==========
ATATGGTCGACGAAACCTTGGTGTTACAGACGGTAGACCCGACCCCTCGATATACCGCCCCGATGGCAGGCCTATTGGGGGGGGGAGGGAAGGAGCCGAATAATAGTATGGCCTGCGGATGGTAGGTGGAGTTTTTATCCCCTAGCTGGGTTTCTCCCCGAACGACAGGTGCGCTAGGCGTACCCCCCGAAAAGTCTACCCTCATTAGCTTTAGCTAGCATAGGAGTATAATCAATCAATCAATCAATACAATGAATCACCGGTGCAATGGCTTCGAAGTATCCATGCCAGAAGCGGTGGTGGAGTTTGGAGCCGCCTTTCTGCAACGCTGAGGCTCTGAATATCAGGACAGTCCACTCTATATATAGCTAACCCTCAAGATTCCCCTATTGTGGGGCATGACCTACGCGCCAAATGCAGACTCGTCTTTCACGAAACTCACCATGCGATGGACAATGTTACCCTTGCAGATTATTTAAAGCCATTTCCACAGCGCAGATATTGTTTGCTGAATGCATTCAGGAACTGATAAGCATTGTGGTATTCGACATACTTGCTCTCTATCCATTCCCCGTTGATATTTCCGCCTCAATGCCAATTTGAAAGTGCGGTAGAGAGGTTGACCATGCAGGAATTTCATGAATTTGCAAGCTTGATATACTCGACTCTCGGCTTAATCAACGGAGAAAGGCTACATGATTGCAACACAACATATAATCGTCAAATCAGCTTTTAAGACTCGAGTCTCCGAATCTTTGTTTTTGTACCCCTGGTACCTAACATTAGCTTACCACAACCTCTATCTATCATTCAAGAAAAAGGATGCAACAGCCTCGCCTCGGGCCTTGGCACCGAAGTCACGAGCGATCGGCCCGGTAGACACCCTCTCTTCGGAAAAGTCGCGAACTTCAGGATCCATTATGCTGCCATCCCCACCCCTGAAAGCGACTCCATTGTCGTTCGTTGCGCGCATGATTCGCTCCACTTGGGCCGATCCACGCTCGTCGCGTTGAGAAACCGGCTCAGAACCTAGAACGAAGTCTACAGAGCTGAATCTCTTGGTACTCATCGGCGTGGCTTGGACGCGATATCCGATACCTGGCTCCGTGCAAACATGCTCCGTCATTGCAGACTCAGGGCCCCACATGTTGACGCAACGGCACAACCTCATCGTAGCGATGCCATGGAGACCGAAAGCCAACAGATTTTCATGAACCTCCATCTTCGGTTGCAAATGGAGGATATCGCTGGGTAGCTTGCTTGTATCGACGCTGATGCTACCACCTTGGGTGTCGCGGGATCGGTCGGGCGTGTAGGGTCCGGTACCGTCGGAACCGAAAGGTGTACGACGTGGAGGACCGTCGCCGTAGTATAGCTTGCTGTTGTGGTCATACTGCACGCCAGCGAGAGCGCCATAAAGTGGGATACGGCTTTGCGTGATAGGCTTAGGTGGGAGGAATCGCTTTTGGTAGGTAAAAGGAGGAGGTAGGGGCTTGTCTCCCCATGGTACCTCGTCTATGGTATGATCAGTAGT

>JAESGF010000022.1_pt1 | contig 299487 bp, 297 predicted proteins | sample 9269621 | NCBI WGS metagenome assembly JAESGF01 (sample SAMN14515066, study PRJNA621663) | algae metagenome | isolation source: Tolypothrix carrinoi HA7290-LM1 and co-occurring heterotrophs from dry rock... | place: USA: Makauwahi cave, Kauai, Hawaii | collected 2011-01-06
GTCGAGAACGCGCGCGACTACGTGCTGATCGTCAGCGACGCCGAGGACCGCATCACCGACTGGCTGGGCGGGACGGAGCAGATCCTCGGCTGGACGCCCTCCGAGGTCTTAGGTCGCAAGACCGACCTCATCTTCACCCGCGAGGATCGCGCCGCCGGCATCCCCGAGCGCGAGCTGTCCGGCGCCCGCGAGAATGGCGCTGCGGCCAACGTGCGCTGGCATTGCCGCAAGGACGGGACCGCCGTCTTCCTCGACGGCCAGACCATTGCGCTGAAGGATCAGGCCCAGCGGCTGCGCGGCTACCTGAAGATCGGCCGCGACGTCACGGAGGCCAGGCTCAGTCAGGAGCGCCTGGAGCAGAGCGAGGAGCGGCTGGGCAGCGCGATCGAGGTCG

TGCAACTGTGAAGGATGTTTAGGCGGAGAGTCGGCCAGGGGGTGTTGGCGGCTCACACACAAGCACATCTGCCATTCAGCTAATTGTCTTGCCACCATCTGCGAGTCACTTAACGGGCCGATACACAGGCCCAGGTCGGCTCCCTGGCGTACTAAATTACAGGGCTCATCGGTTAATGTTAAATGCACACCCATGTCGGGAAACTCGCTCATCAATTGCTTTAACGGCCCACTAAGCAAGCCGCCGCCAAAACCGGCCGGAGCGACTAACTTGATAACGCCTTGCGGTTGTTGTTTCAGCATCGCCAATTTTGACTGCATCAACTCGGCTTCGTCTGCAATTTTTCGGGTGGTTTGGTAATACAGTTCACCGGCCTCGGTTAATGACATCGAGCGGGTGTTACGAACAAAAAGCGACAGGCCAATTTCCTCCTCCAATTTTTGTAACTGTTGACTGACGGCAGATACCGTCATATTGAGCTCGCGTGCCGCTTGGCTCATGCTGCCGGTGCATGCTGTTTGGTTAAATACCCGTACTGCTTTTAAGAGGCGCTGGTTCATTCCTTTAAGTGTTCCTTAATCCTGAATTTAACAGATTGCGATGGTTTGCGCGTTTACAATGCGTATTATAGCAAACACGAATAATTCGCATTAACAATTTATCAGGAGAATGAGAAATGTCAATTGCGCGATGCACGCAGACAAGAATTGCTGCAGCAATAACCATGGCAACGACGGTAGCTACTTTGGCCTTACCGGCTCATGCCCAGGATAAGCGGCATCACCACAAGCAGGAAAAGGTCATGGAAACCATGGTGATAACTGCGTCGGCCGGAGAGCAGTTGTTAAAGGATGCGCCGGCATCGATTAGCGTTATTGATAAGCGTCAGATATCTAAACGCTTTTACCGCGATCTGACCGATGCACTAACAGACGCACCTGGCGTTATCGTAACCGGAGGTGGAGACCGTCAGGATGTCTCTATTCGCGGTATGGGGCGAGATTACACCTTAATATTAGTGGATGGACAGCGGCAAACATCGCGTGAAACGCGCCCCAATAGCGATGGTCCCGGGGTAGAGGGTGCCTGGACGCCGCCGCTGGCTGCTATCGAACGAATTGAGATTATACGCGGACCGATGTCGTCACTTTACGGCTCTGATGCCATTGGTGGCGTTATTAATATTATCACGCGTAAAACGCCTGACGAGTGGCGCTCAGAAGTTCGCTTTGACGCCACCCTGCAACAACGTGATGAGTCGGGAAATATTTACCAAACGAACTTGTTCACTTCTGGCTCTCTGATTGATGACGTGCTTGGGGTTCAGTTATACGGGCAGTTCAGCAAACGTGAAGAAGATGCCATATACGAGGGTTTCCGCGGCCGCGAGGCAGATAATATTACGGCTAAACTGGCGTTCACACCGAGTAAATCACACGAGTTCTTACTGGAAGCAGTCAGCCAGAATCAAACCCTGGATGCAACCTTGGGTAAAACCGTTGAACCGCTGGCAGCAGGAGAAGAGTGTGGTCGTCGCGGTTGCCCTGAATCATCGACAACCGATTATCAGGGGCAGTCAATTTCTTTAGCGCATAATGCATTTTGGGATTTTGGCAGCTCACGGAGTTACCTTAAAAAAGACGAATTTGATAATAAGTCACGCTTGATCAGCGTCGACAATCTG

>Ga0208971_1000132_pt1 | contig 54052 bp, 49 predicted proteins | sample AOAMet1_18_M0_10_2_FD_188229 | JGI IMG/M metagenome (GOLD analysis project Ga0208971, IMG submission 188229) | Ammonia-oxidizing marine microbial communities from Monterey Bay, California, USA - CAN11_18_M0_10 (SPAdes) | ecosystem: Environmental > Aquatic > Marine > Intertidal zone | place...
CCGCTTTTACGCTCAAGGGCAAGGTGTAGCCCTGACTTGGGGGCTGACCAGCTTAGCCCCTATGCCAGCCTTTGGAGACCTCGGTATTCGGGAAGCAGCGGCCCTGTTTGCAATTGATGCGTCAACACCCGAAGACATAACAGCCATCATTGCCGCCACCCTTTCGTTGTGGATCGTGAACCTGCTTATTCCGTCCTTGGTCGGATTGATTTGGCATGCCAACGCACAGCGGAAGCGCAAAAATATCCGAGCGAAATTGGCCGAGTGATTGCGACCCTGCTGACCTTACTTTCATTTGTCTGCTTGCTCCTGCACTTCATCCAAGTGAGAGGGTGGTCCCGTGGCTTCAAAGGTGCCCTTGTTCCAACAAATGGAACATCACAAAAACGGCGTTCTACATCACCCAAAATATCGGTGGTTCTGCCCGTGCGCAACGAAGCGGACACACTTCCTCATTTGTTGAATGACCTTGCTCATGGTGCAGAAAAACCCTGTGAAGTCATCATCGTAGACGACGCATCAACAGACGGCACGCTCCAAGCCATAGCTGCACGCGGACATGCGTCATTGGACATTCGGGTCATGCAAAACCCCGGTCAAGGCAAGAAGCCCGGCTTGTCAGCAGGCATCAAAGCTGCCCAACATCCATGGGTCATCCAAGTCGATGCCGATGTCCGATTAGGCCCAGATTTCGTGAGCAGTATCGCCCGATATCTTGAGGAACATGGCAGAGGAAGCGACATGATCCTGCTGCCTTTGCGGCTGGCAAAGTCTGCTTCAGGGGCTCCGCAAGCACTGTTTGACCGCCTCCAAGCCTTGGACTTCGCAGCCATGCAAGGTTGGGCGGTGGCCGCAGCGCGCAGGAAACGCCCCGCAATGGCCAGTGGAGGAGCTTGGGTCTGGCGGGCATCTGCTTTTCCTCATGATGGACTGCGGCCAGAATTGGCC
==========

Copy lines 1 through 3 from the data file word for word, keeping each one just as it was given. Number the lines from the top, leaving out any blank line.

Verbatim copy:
ATATGGTCGACGAAACCTTGGTGTTACAGACGGTAGACCCGACCCCTCGATATACCGCCCCGATGGCAGGCCTATTGGGGGGGGGAGGGAAGGAGCCGAATAATAGTATGGCCTGCGGATGGTAGGTGGAGTTTTTATCCCCTAGCTGGGTTTCTCCCCGAACGACAGGTGCGCTAGGCGTACCCCCCGAAAAGTCTACCCTCATTAGCTTTAGCTAGCATAGGAGTATAATCAATCAATCAATCAATACAATGAATCACCGGTGCAATGGCTTCGAAGTATCCATGCCAGAAGCGGTGGTGGAGTTTGGAGCCGCCTTTCTGCAACGCTGAGGCTCTGAATATCAGGACAGTCCACTCTATATATAGCTAACCCTCAAGATTCCCCTATTGTGGGGCATGACCTACGCGCCAAATGCAGACTCGTCTTTCACGAAACTCACCATGCGATGGACAATGTTACCCTTGCAGATTATTTAAAGCCATTTCCACAGCGCAGATATTGTTTGCTGAATGCATTCAGGAACTGATAAGCATTGTGGTATTCGACATACTTGCTCTCTATCCATTCCCCGTTGATATTTCCGCCTCAATGCCAATTTGAAAGTGCGGTAGAGAGGTTGACCATGCAGGAATTTCATGAATTTGCAAGCTTGATATACTCGACTCTCGGCTTAATCAACGGAGAAAGGCTACATGATTGCAACACAACATATAATCGTCAAATCAGCTTTTAAGACTCGAGTCTCCGAATCTTTGTTTTTGTACCCCTGGTACCTAACATTAGCTTACCACAACCTCTATCTATCATTCAAGAAAAAGGATGCAACAGCCTCGCCTCGGGCCTTGGCACCGAAGTCACGAGCGATCGGCCCGGTAGACACCCTCTCTTCGGAAAAGTCGCGAACTTCAGGATCCATTATGCTGCCATCCCCACCCCTGAAAGCGACTCCATTGTCGTTCGTTGCGCGCATGATTCGCTCCACTTGGGCCGATCCACGCTCGTCGCGTTGAGAAACCGGCTCAGAACCTAGAACGAAGTCTACAGAGCTGAATCTCTTGGTACTCATCGGCGTGGCTTGGACGCGATATCCGATACCTGGCTCCGTGCAAACATGCTCCGTCATTGCAGACTCAGGGCCCCACATGTTGACGCAACGGCACAACCTCATCGTAGCGATGCCATGGAGACCGAAAGCCAACAGATTTTCATGAACCTCCATCTTCGGTTGCAAATGGAGGATATCGCTGGGTAGCTTGCTTGTATCGACGCTGATGCTACCACCTTGGGTGTCGCGGGATCGGTCGGGCGTGTAGGGTCCGGTACCGTCGGAACCGAAAGGTGTACGACGTGGAGGACCGTCGCCGTAGTATAGCTTGCTGTTGTGGTCATACTGCACGCCAGCGAGAGCGCCATAAAGTGGGATACGGCTTTGCGTGATAGGCTTAGGTGGGAGGAATCGCTTTTGGTAGGTAAAAGGAGGAGGTAGGGGCTTGTCTCCCCATGGTACCTCGTCTATGGTATGATCAGTAGT

>JAESGF010000022.1_pt1 | contig 299487 bp, 297 predicted proteins | sample 9269621 | NCBI WGS metagenome assembly JAESGF01 (sample SAMN14515066, study PRJNA621663) | algae metagenome | isolation source: Tolypothrix carrinoi HA7290-LM1 and co-occurring heterotrophs from dry rock... | place: USA: Makauwahi cave, Kauai, Hawaii | collected 2011-01-06
GTCGAGAACGCGCGCGACTACGTGCTGATCGTCAGCGACGCCGAGGACCGCATCACCGACTGGCTGGGCGGGACGGAGCAGATCCTCGGCTGGACGCCCTCCGAGGTCTTAGGTCGCAAGACCGACCTCATCTTCACCCGCGAGGATCGCGCCGCCGGCATCCCCGAGCGCGAGCTGTCCGGCGCCCGCGAGAATGGCGCTGCGGCCAACGTGCGCTGGCATTGCCGCAAGGACGGGACCGCCGTCTTCCTCGACGGCCAGACCATTGCGCTGAAGGATCAGGCCCAGCGGCTGCGCGGCTACCTGAAGATCGGCCGCGACGTCACGGAGGCCAGGCTCAGTCAGGAGCGCCTGGAGCAGAGCGAGGAGCGGCTGGGCAGCGCGATCGAGGTCG